Venison (or Wild Pork, Nilgai, or Elk) Stroganoff


2-3 tbsp. butter

½ medium onion, chopped

24 oz. sliced crimini mushrooms

2 large cloves of garlic

a little red wine (plus extra for drinking)

a liberal splash of Worcestershire sauce

½ cup full fat plain Greek yogurt

1 ½ lbs. cooked venison (or pork, elk, or nilgai)

salt, to taste

a few gratings of fresh nutmeg

In a cast iron skillet, melt butter and saute onions.


Add mushrooms.  Allow to render out liquid. Pour in a glug of wine. (Maybe ¼ cup) and a splash of Worcestershire sauce.


In a small bowl, combine yogurt with a little stock or cooking juices.  Whisk together. DSC_0231

fold into mushroom mixture. This will allow the yogurt to blend more easily into the onion and mushroom mixture. Stir gently until combined.

Add chopped meat.


Heat through.  Serve over noodles. Serve with green beans w/ sauteed onions and bacon and a splash of balsamic vinegar.


A decent meal.


Posted by on November 8, 2015 in Uncategorized


Pheasant (or Duck or Chicken) Enchiladas with Tomatillo Sauce

DSC_0212It’s right before deer season and, for many hunters, it’s the time when we start running out of our coveted wild game. It’s a scary feeling when we have to head to the grocer for meat.  Luckily, in this household, we’re not to that point this year. Wild pigs, venison, and nilgai were plentiful.  However, Deerslayer has an all-time favorite dish that I often prepare with pheasant.  None to be found in the freezer this year, though. Luckily, chicken or duck can very easily be substituted for the pheasant in this versatile dish that’s perfect for leftover fowl, either baked, boiled, or roasted.
This is a recipe that I have continued to tweak over the years.  Deerslayer has always enjoyed “enchiladas verdes” (enchiladas with green sauce} so I’ve worked on this recipe until it was just right. The variations are many.  While different salsas can be used, some with a chile base, this one was made with a base of tomatillos, a type of green husk tomato from the nightshade family, originally from Mexico.  The fruit has a tart flavor that makes a nice accompaniment to the mild taste of the pheasant/duck/chicken. I hope you enjoy it as much as Deerslayer does.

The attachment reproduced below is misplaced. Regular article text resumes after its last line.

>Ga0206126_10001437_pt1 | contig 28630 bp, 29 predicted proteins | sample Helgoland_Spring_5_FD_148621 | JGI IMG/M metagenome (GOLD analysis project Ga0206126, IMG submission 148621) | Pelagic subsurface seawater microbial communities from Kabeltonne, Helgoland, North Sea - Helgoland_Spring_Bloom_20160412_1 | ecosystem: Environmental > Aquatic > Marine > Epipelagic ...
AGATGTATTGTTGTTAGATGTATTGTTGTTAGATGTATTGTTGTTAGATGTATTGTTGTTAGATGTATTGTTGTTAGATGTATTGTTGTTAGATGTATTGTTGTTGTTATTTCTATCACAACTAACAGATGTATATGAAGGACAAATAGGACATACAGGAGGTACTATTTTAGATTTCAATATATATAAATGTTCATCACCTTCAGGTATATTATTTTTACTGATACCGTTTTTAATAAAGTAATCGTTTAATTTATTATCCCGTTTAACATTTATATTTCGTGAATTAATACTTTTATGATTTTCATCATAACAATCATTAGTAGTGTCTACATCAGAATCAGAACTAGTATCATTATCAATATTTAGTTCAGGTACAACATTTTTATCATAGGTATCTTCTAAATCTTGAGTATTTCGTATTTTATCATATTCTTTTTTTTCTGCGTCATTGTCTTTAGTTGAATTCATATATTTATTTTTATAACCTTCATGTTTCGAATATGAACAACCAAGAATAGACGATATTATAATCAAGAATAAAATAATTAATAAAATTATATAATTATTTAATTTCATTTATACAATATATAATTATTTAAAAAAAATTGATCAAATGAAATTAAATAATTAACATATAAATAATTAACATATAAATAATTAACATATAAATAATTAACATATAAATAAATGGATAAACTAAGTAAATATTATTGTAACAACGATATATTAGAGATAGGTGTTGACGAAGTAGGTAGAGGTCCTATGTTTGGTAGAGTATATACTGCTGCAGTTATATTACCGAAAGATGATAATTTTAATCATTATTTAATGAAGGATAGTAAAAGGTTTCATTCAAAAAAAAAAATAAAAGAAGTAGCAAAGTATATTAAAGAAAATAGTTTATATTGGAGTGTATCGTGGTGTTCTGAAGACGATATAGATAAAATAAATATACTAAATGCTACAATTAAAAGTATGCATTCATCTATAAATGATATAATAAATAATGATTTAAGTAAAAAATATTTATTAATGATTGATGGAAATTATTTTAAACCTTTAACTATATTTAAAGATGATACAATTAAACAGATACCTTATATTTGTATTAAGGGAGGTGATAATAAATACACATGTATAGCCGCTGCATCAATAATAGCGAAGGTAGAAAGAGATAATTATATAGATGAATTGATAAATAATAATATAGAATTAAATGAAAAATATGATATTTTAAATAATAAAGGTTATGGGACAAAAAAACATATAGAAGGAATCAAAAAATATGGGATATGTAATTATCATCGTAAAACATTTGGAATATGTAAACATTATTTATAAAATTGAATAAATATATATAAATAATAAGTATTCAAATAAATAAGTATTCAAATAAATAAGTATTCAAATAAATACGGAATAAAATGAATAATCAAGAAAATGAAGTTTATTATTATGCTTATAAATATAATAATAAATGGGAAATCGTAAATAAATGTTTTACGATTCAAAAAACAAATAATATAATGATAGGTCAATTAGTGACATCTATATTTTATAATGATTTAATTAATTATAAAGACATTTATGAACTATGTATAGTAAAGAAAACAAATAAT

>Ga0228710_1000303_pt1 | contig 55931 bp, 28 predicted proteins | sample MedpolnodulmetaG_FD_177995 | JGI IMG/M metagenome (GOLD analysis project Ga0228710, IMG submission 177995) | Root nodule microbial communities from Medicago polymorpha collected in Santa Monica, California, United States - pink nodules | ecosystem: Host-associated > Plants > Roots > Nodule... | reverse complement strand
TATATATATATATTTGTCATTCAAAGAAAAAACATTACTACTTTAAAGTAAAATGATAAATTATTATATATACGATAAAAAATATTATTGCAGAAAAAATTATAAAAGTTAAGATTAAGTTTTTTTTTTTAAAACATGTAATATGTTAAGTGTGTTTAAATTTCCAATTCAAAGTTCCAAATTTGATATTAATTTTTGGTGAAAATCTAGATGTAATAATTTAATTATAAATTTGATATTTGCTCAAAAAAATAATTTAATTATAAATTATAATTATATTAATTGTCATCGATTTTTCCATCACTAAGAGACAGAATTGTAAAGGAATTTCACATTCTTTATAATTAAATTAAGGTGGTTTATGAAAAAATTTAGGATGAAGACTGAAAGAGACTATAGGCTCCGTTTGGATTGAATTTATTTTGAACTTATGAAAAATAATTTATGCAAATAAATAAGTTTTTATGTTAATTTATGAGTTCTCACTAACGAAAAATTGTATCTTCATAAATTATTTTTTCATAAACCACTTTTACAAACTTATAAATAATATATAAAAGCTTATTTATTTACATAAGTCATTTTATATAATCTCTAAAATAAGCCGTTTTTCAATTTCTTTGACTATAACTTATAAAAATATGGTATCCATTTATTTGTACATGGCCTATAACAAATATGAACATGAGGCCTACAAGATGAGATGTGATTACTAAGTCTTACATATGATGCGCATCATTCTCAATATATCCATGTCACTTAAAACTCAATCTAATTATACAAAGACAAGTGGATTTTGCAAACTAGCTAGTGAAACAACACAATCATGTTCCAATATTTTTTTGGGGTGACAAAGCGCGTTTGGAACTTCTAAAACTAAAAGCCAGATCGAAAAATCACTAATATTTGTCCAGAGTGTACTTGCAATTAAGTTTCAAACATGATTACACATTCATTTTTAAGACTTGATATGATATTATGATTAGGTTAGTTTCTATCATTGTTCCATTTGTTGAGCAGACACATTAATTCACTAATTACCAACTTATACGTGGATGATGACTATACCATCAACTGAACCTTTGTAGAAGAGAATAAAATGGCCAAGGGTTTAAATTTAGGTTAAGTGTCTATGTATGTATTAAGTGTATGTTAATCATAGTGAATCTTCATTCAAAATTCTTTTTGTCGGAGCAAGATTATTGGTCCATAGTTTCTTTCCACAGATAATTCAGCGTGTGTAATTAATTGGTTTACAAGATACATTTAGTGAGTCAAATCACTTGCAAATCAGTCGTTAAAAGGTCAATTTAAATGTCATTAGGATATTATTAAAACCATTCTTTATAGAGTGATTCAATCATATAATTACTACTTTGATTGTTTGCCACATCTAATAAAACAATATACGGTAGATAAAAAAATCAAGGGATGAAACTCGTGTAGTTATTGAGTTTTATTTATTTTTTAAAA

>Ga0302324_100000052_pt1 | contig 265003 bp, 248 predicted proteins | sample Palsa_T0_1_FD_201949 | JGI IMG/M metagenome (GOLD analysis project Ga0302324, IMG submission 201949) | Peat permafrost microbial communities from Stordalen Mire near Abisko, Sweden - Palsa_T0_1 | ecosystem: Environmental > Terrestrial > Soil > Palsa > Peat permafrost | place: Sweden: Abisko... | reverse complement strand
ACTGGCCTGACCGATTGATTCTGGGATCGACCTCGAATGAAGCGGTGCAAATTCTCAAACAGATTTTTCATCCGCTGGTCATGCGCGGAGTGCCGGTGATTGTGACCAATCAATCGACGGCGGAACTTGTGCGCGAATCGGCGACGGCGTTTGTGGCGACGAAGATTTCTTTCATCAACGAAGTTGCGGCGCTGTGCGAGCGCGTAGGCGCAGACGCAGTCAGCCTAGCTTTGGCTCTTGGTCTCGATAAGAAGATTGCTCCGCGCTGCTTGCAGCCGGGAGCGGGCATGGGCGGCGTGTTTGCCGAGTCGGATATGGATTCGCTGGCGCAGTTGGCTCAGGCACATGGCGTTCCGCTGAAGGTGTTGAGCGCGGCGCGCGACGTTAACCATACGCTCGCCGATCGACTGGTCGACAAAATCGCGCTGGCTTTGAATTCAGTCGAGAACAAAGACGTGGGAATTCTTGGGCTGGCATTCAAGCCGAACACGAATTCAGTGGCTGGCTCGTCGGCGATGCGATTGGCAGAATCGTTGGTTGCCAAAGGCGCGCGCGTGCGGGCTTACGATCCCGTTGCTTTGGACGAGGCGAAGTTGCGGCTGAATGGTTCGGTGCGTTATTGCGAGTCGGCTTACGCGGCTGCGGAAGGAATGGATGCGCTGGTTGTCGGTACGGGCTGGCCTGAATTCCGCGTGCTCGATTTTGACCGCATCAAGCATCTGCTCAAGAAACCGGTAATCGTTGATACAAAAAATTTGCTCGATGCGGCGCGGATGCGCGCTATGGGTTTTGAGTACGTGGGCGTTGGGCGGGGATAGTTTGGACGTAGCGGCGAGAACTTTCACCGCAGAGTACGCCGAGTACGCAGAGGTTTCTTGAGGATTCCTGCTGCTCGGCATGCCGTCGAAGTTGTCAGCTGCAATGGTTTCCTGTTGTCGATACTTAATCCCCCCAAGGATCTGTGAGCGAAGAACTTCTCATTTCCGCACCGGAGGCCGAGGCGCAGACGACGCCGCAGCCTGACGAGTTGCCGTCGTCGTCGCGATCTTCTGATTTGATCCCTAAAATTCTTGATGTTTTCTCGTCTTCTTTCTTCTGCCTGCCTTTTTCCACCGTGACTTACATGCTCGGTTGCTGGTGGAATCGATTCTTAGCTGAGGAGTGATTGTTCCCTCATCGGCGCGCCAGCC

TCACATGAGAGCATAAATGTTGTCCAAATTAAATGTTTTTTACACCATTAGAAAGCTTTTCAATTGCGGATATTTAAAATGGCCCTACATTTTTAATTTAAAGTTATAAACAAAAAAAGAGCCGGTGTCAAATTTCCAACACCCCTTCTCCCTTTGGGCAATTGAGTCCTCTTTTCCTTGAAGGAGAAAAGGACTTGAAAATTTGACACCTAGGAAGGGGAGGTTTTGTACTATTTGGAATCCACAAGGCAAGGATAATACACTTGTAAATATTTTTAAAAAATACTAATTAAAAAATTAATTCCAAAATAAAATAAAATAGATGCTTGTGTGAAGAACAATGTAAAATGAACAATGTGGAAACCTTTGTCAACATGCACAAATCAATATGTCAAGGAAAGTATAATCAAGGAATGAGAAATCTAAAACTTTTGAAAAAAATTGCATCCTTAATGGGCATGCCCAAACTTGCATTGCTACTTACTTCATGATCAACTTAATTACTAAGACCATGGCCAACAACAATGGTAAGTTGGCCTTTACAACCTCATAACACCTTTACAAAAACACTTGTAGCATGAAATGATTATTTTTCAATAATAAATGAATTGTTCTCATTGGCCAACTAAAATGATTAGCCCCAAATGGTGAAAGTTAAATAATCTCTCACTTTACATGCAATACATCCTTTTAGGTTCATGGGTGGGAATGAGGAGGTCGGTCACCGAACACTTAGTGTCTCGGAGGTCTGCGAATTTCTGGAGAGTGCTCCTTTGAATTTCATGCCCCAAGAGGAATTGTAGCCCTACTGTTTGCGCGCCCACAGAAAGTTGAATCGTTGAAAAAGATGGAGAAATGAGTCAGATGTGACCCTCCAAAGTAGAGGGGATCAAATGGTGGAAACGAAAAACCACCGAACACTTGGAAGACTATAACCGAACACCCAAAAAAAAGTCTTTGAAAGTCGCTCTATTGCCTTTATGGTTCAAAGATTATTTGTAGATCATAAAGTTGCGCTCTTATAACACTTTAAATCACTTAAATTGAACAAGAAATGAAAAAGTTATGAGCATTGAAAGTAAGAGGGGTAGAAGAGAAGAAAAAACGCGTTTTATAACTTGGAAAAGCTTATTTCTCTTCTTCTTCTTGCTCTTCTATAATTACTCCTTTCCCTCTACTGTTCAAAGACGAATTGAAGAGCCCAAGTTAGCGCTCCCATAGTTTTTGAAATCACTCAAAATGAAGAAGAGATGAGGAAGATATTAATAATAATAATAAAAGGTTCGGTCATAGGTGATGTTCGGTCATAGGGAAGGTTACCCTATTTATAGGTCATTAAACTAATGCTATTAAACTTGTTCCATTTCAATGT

Pheasant (Duck or Chicken) Enchiladas Verdes



About 8 cooked, chopped chicken thighs, boneless, skinless (It has to be dark meat.  It just tastes better. You can cook it with the skin on and eat the skin, if you like. You won’t need the skin for the recipe.)

Liberal amount of Tommy’s Salt & Pepper mix

One onion, thinly sliced

cooking oil, a splash

½ a bunch of fresh cilantro, chopped

2 cups shredded mozzarella, divided

about a dozen corn tortillas (Stale ones work better than fresh.  They don’t fall apart in the hot oil)

enough corn oil to fill the bottom of a deep cast iron skillet by about ¼ inch

Herdez (or comparable) Tomatillo or green chile sauce

The chilaquiles that we had in San Miguel were made with a green salsa, tomatillo, to be exact. The dish can also be made with salsa roja (red sauce).


Preheat oven to 350°.


Saute′ onion in a skillet. When it becomes browned, add chopped pheasant (or duck or chicken) to the skillet. Add salt & pepper mix to taste.

Allow to cool slightly.  Stir in ½ the cheese and the cilantro

Allow to cool slightly. Stir in ½ the cheese and the cilantro….

...until it looks like this.

…until it looks like this.

Meanwhile, heat about 1/4 inch of oil in a small skillet until the oil begins to shimmer. Carefully place a tortilla in the oil with some tongs for just a few seconds until the tortilla becomes limp and begs to be removed.


I usually heat all of my tortillas at once. This gives them a chance to cool enough to be handled.


Add a decent amount of the meat mixture along the center of a softened tortilla.


Roll the mixture up in the tortilla and place the enchilada, seam side down, in an oven-safe baking dish.



Cover enchiladas with tomatillo sauce and remaining shredded cheese. Try to completely cover the tortillas so that they don't become too crispy in the oven. Bake for about 30 minutes until the sauce bubbles and cheese melts.

Cover enchiladas with tomatillo sauce and remaining shredded cheese. Try to completely cover the tortillas so that they don’t become too crispy in the oven. Bake for about 30 minutes until the sauce bubbles and cheese melts.



Garnish with sour cream or Greek yogurt and some cilantro. Serve with cilantro lime rice and guacamole.


Posted by on October 16, 2015 in Uncategorized


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Whitewing Season and Chocolate Cake

DSC_0134You may be wondering what whitewing season has to do with chocolate cake.  If you bear with me for a few minutes, not only will the connection become clear, but you’ll end up with a fabulous chocolate cake recipe as well.

Preparations had begun for the first big whitewing dove hunt of the season. Members of the Deerslayer (hopefully whitewing slayer) Clan would soon be converging on the southernmost part of Texas where the hunt would take place. All the accouterments necessary for the big weekend began to pile up in the front hallway; Yeti coolers, folding chairs, shotguns, gun cases, boxes of shells, shooting vests, all varieties of khaki and camo attire, boots and muck boots, plenty of thirst-quenching beverages, shears.  The pile grew and grew.  I could no longer get to the laundry room.

As the pile began to encroach on the surrounding environs, the Deerslayer’s wife developed an ever-so-slight twitch. The twitch was accompanied by a bout of crankiness. Don’t get me wrong, my mantra is “Go with the flow, embrace the moment.”  However, I also like a tidy house.  I’m guessing that the extensive paraphernalia that is part and parcel with the hunting way of life might be one aspect that makes a deerslayer’s wife wince. However, it’s important to remember that the planning and preparation are part of the thrill of it all. It was time for me to step back, take a deep breath, regroup…. and bake a nice chocolate cake for the hunters to take with them. A small, thoughtful gesture like that can bring a tear of gratitude to any hunter’s eye.  And it provided me with a creative outlet on which to refocus my energies.